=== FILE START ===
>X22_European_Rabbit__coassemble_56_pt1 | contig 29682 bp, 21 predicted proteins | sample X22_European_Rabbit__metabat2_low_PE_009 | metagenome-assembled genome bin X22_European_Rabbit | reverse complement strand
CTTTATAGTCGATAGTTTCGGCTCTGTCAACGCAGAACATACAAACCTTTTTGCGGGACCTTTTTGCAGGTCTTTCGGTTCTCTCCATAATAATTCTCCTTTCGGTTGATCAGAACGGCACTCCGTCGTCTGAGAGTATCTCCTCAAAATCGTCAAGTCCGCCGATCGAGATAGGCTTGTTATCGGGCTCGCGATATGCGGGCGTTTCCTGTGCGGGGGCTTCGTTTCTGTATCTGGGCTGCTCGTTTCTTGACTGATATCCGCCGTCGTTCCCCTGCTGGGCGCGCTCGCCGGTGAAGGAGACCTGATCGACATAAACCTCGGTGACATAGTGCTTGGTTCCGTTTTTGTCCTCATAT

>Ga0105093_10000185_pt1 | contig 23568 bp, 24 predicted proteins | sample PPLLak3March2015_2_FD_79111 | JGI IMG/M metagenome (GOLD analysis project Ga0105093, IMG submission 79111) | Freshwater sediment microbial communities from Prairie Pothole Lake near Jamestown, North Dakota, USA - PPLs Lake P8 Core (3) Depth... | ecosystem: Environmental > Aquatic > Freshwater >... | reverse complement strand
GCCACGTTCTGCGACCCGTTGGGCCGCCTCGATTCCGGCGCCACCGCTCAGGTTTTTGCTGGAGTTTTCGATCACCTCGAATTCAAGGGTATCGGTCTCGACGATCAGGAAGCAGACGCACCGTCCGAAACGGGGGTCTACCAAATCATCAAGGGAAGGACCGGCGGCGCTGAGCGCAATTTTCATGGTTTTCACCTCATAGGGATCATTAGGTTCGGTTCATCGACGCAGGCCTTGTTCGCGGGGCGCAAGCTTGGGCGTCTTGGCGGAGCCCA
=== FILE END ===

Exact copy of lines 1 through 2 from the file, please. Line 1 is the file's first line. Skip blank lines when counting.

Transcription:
>X22_European_Rabbit__coassemble_56_pt1 | contig 29682 bp, 21 predicted proteins | sample X22_European_Rabbit__metabat2_low_PE_009 | metagenome-assembled genome bin X22_European_Rabbit | reverse complement strand
CTTTATAGTCGATAGTTTCGGCTCTGTCAACGCAGAACATACAAACCTTTTTGCGGGACCTTTTTGCAGGTCTTTCGGTTCTCTCCATAATAATTCTCCTTTCGGTTGATCAGAACGGCACTCCGTCGTCTGAGAGTATCTCCTCAAAATCGTCAAGTCCGCCGATCGAGATAGGCTTGTTATCGGGCTCGCGATATGCGGGCGTTTCCTGTGCGGGGGCTTCGTTTCTGTATCTGGGCTGCTCGTTTCTTGACTGATATCCGCCGTCGTTCCCCTGCTGGGCGCGCTCGCCGGTGAAGGAGACCTGATCGACATAAACCTCGGTGACATAGTGCTTGGTTCCGTTTTTGTCCTCATAT